Research Expertise and Interest

critical prison studies, queer/trans social movements, anti-colonial feminism

Research Description

Eric A. Stanley is an assistant professor in the Department of Gender and Women’s Studies at the University of California, Berkeley. They are also affiliated with the Haas LGBTQ Citizenship Research Cluster and the Program in Critical Theory.

Eric received a Ph.D. in the History of Consciousness Department at the University of California, Santa Cruz and previously taught in the Department of Gender and Sexuality Studies at the University of California, Riverside. Their research and teaching work with radical trans/queer critique, anti-colonial feminisms, and critical theory. They are currently completing their first manuscript Queer Remains that argues racialized anti-trans/queer violence, including direct attacks, prisons, suicide, and HIV/AIDS, is foundational to, and not an aberration of, western modernity. They are also working on two other projects, the first on nonsovereignty and the trans/queer people involved in Left insurgent underground activities in the 1970s and 1980s, and a new project on geographies of dislocation and trans resistance, focusing on the Bay Area.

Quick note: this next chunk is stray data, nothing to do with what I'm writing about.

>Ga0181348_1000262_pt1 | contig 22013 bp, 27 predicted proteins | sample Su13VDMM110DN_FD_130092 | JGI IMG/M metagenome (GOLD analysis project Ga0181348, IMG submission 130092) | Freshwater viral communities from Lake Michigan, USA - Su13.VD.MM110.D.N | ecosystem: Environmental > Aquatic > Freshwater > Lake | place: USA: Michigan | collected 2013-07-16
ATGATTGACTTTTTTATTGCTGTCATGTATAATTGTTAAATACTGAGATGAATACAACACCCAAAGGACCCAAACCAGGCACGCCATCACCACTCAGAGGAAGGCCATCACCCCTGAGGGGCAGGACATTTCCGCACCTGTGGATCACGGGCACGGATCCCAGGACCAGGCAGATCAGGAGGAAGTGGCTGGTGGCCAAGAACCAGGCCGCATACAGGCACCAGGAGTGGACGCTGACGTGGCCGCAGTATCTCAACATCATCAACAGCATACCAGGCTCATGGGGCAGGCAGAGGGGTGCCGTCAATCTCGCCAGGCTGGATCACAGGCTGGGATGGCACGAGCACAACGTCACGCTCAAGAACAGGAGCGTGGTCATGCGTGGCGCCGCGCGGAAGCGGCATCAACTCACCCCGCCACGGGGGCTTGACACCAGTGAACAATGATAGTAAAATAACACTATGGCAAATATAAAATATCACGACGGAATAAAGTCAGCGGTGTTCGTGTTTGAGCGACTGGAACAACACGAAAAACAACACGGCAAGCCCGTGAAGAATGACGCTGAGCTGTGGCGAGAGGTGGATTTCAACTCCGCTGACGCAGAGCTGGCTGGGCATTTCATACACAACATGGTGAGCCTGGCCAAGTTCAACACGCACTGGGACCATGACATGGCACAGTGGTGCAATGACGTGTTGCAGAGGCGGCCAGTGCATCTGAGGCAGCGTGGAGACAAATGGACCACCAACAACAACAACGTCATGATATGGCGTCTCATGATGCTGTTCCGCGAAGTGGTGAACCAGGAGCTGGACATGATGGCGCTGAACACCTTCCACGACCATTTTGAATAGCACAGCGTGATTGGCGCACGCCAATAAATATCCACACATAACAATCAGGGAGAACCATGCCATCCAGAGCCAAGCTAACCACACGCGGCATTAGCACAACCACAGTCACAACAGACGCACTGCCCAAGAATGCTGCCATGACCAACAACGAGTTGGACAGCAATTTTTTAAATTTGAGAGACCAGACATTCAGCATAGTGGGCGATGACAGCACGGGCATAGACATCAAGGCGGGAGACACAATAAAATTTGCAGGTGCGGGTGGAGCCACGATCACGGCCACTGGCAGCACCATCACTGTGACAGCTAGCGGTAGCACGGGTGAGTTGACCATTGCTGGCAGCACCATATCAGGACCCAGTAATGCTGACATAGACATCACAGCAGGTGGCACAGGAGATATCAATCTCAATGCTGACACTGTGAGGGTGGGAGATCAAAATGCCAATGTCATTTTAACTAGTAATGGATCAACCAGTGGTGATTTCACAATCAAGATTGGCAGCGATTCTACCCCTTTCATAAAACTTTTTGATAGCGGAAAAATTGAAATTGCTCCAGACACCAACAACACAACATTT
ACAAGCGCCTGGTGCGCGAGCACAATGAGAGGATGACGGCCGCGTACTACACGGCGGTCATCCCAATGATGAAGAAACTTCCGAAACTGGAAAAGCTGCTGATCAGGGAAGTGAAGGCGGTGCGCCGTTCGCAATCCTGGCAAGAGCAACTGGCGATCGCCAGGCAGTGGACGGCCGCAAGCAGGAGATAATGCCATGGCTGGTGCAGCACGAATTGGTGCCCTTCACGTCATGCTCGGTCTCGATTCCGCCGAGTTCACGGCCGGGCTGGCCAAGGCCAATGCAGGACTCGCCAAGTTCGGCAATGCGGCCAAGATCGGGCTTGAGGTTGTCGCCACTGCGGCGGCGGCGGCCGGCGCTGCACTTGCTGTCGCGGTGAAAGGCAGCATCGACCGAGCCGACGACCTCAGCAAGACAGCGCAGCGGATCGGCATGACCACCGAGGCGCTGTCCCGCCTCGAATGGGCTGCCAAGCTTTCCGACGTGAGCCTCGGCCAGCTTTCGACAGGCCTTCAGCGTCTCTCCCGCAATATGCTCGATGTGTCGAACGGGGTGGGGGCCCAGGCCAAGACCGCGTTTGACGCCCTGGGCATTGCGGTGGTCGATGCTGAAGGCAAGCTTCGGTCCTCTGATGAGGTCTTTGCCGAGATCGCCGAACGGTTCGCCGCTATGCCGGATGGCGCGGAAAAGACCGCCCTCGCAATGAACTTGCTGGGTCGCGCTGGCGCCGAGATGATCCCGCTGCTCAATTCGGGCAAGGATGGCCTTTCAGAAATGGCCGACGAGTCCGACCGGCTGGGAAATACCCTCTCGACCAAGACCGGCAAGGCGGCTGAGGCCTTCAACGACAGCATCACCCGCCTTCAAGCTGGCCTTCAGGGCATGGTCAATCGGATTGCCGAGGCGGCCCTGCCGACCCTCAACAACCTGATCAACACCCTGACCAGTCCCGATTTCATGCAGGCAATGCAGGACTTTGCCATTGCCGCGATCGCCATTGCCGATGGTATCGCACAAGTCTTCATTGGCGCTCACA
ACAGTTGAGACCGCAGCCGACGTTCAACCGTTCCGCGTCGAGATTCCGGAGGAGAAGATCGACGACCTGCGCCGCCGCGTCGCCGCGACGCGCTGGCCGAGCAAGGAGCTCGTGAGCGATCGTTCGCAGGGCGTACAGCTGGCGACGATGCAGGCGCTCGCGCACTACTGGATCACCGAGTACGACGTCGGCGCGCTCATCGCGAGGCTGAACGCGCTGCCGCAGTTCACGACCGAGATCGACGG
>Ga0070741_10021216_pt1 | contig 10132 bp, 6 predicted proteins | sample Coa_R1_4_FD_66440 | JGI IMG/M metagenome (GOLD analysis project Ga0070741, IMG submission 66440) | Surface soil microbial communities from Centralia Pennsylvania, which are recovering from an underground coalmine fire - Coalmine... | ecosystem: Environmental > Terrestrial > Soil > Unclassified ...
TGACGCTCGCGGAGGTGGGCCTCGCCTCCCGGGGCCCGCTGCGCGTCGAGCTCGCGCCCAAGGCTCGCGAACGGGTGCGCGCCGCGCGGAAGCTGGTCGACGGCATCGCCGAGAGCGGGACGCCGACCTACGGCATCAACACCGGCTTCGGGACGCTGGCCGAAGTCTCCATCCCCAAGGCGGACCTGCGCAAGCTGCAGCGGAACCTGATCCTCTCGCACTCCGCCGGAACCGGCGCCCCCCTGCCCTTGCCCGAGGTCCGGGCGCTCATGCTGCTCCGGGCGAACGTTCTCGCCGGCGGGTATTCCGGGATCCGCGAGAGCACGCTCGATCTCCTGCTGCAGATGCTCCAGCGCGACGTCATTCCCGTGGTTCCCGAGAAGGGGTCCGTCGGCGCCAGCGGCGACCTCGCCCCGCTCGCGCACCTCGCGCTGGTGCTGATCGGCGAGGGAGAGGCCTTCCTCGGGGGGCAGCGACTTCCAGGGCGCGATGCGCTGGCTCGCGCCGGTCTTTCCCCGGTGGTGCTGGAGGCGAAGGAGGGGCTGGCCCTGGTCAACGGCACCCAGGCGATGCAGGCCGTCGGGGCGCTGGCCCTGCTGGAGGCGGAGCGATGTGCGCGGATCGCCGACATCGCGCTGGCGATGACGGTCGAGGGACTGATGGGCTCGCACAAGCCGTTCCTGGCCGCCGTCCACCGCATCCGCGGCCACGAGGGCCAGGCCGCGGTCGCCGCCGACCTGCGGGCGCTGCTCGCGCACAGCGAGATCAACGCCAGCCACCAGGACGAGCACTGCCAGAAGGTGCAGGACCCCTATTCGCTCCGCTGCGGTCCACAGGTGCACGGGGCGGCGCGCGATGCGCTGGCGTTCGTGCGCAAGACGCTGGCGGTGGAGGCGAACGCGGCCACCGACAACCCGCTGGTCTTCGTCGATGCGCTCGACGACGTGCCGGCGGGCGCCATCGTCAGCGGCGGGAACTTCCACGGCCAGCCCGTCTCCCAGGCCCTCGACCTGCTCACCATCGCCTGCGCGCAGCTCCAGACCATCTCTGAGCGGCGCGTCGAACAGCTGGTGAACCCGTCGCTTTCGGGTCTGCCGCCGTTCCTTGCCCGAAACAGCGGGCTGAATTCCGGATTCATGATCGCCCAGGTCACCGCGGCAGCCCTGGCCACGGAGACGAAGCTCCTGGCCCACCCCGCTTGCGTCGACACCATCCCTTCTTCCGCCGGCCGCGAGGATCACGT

Along with Reina Gossett and Johanna Burton, Eric edited the anthology Trap Door: Trans Cultural Production and the Politics of Visibility (Cambridge: MIT Press, 2017), which won the Publishing Triangle Award for Trans and Gender-Variant Literature and the John Leo & Dana Heller Award for Best Single Work, Anthology, Multi-Authored, or Edited Book in LGBTQ Studies from the Popular Culture Association. With Nat Smith, they edited Captive Genders: Trans Embodiment and the Prison Industrial Complex (AK Press 2011/15), which won the Sylvia Rivera Award in Transgender Studies from CLAGS: Center for LGBTQ Studies.

In collaboration with Chris Vargas, Eric directed the films Criminal Queers (2019) and Homotopia (2008).

In the News

Why is anti-trans violence on the rise in America?

While the American public may have a broader understanding of the experiences of people who are transgender, non-binary and gender-nonconforming, violence against these communities — in the form of killings and prejudiced American policy — has continued to rise.
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